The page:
5 things you need to know about BITEF
1. Mira Trailovic and Jovan Cirilov founded the festival in 1967. Its current artistic director is Ivan Medenica.
2. During the 1960s and 1970s, the then-Yugoslavian festival created a link between the eastern and western avant-garde scenes.
3. The theme for BITEF 2018 was ‘World Without Us’, and alongside seven performances in the main programme, there were also three major installations.
4. Companies presenting work at the 2018 festival included Serbia, Germany, Israel, France, Slovenia, Croatia, Belgium, Switzerland and, for the first time, Estonia.
5. The Grand Prix at this year’s festival went to Nachlass, Pieces sans Personnes; the Special Award went to Requiem for L and Eternal Russia; and the Audience Award went to Suite No. 3: ‘Europe’.
He’s also much funnier than people give him credit for, though he uses comedy as a weapon and is alert to the line beyond which the laughter becomes ugly. His work can be blunt at times, but, as both pieces make clear, politeness and timidity are of little use in the face of the resurgence of fascism in Europe.
As a prologue to the festival, Slovenia’s Mladinsko Theatre presented Odilo. Obscuration. Oratorio. at Belgrade’s cavernous Sava Centre – where last year Jan Fabre presented his 24-hour spectacle Mount Olympus. Directed by Dragan Zivadinov, co-founder of the Neue Slowenische Kunst movement – and the man who staged the first ever zero-gravity theatre performance – the production was simultaneously a summoning and exorcism of the Slovenian-born Nazi war criminal Odilo Globocnik. It used a chorus to avoid centring and glorifying the figure of Odilo in any way. This made for an occasionally frustratingly repetitive piece, but one that raised fascinating questions about how to create a theatrical language of rejection and resistance of national myths.
The contribution of Serbia’s National Theatre was Bollywood, a musical-comedy by writer and performer Maja Pelevic in which the inhabitants of an economically ravaged small town are so desperate for foreign investment that when they hear a big Bollywood producer is in town, a company of local actors go out of their way to appeal to him. The piece, mostly performed in verse, has a colourful kitsch aesthetic in which the cast wears costumes patterned with clouds and rainbow-coloured cows fill the stage. Though markedly different in its approach, it explored similar terrain to Frljic’s work – notably the social function of art in a broken capitalist society.
Meanwhile, over at Terazije Theatre – a space that is usually home to the Serbian version of Phantom of the Opera and other popular musicals – NO43 Filth by Estonian artists Ene-Liis Semper’s and Tiit Ojasoo saw the entire stage and all the performers covered in mud in order to show a society at a point of collapse.
The festival’s three installations included Eternal Russia, a collaboration between Russian theatre critic Marina Davydova and visual artist Vera Martynov, that took place in the backstage areas of the National Theatre. While the description as “historical parkour” was probably pushing it, this journey through Russian history felt at times like a walk-through Adam Curtis documentary, an audiovisual essay on failed utopias, Stalin’s crushing of the Russian avant-garde, and the way in which nostalgia, then and now, can be a potent political weapon.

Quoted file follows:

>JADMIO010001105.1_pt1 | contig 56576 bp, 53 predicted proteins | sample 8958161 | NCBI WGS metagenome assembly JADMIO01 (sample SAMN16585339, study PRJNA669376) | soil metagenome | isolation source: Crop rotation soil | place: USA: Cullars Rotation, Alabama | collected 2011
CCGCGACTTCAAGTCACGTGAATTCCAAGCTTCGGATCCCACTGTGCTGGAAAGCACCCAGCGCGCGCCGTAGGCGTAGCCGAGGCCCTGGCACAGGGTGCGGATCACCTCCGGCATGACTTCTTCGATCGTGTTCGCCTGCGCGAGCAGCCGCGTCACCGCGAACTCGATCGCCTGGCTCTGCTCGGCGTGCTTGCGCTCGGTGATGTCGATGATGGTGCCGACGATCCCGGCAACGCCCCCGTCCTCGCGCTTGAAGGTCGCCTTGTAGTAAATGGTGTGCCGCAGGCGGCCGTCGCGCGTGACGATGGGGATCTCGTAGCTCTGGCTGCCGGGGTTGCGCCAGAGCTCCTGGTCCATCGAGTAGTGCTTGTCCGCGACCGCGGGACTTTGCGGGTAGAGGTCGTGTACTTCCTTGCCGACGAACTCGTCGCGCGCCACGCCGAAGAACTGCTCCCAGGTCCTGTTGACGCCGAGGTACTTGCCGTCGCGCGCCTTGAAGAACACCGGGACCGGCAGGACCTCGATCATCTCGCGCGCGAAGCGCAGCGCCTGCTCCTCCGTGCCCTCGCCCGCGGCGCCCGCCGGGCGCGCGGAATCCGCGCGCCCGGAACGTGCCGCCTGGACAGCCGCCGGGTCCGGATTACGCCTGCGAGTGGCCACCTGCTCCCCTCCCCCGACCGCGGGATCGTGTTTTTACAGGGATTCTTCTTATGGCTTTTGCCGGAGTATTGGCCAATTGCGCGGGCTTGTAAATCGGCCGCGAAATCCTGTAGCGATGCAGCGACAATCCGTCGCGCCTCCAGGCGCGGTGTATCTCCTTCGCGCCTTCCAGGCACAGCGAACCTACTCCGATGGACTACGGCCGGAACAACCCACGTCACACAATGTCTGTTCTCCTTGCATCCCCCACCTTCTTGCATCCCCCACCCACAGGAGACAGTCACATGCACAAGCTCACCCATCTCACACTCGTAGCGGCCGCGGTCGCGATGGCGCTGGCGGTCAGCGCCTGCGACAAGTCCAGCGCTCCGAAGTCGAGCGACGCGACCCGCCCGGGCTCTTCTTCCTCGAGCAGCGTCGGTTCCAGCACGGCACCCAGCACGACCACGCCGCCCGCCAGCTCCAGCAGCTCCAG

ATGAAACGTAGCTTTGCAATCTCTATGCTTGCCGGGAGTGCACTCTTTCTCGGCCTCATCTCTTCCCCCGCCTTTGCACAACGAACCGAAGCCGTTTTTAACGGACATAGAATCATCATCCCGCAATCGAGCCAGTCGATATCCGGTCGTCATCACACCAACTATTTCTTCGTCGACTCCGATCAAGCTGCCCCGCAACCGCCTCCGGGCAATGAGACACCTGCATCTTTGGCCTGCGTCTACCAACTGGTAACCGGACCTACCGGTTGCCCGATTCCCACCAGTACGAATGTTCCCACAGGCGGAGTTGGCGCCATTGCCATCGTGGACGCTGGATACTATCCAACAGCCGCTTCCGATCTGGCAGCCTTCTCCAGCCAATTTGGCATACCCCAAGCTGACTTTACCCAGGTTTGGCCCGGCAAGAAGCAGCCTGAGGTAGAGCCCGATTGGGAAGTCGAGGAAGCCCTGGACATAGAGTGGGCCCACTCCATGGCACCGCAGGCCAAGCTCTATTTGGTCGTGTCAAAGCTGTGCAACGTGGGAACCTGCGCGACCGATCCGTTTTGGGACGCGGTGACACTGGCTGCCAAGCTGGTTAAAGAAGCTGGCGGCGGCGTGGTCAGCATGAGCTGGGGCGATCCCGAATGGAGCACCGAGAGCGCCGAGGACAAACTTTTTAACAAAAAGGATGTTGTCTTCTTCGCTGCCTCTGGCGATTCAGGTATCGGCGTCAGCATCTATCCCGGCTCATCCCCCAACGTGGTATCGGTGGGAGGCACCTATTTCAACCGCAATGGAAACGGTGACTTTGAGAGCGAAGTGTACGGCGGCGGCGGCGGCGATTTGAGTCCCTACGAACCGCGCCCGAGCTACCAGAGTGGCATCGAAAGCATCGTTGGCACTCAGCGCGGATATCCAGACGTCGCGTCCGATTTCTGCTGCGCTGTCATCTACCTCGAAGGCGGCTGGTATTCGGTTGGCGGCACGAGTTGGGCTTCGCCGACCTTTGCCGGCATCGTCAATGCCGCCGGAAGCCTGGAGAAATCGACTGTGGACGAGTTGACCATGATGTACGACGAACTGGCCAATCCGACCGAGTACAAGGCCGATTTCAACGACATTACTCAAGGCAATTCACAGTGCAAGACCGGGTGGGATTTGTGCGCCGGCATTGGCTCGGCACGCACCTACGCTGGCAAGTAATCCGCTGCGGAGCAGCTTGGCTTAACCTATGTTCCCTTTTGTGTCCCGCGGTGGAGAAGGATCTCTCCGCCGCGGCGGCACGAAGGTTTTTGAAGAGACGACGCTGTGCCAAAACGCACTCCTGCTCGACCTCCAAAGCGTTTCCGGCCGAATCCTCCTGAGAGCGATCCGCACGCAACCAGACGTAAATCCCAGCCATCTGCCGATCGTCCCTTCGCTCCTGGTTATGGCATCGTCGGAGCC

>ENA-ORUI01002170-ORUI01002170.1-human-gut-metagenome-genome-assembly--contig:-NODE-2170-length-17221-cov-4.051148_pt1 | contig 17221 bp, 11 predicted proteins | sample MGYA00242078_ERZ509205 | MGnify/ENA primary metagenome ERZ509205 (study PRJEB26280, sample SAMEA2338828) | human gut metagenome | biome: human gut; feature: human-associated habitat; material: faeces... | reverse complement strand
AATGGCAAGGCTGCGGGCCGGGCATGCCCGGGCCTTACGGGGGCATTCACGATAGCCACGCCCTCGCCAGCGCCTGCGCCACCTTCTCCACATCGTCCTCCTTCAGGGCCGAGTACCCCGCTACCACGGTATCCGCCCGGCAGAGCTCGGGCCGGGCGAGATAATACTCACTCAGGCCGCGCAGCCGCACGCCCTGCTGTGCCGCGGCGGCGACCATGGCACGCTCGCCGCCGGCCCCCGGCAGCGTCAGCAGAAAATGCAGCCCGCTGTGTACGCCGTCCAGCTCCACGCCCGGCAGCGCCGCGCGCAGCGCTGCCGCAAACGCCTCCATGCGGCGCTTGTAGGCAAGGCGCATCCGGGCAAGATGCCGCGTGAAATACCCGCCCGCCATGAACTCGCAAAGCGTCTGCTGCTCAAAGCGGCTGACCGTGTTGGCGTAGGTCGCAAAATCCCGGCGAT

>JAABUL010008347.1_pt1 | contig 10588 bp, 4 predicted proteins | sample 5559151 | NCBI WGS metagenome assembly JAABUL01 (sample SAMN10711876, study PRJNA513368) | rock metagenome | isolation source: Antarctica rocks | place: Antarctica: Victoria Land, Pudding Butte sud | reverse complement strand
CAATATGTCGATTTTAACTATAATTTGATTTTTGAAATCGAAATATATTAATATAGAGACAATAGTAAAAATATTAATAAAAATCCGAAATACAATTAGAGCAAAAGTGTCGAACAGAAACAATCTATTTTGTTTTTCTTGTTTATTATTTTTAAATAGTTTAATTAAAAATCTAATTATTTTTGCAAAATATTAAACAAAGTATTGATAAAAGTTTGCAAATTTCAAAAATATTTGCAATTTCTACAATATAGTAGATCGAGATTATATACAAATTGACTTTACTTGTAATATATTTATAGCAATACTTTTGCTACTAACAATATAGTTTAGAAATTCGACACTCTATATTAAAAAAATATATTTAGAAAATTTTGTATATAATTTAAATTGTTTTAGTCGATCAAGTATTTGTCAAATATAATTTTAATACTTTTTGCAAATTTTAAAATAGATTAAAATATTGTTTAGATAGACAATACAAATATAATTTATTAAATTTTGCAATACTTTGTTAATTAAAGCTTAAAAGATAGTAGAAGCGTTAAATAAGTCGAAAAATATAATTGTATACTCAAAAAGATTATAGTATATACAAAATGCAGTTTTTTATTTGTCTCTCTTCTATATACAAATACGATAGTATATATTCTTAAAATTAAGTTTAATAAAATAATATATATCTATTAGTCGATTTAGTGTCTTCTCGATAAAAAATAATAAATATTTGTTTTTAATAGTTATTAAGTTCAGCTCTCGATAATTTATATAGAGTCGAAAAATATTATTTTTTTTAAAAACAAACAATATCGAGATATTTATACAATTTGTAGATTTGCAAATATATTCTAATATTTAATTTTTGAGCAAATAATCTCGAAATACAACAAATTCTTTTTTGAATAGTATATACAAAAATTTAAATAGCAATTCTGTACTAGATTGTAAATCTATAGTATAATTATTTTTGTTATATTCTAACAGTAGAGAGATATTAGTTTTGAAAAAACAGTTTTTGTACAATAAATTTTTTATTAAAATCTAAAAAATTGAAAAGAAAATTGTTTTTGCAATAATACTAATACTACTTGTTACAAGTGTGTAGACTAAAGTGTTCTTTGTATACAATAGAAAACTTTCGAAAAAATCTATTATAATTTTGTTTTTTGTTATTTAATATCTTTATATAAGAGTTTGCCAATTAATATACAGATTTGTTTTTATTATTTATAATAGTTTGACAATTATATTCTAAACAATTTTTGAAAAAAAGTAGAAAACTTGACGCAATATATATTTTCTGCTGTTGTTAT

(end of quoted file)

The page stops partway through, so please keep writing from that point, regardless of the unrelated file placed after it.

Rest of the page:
My favourite section was a pastiche silent film about the revolutionary feminism of early 20th-century Russia, a period when nudism was a tool of protest and proponents of the ‘Down With Shame’ movement paraded through the streets naked. The parallels with radical groups such as Pussy Riot are obvious.
Pa’am, by young Israeli musician and multimedia artist Nadav Barnea, was staged at the festival’s home theatre, a converted church and one of the most atmospheric performance spaces in Belgrade. In this piece, eight TV sets were suspended from a metal scaffold. The resulting interplay of voice and video, music and light, is used to create a hypnotic collage.
The third installation was Nachlass, Pieces Sans Personnes by Rimini Protokoll’s Stefan Kaegi. It intertwined eight interviews with people about the preparations they were making for the end of their lives. What gets left behind, for family members, loved ones, society?
The day after I left Belgrade, the festival concluded where it began in the huge faintly spaceship-like Sava Center, with Alain Platel’s Requiem for L, a production that featured 14 musicians from around the world.
In a public discussion held at the start of the festival, Frljic, in conversation with Croatian philosopher Srecko Horvat, spoke of “fighting to prove the relevance of theatre in the present moment”. While it might not allow for an instantaneous response to current events, there is value in this. As life increasingly comes to resemble theatre, theatre becomes the space for “true politics”, a place for reflection, provocation and debate of the state of the world.
Artistic director: Ivan Medenica
Founded: 1967, annual
Base: Belgrade, Serbia
Date: September 13-22, 2018 (52th edition)
Spaces/venues (2018): Seven
Participating companies (2018): 10, main programme
Audience figures (2017): 3,835, plus an audience of 220,000 who watched TV live streaming of Mount Olympus
Countries represented (2018): 10
Total turnover (2017): Income – €396,640 (£354,810); in-kind contribution – €200,000 (£178,900)
Ticket sales (2017): €3,835 (£3,430), complimentary tickets – €1,767 (£1,580); sold tickets – €2,068 (£1,850); profit – €36,400 (£32,560)
Funders/sponsors: City of Belgrade – €200,000 (£178,900); Ministry of Culture – €120,000 (£107,350); sponsors – €36,750 (£32,875)
Key contact: Executive director Jelena Knezevic email@example.com
Further details are available at bitef.rs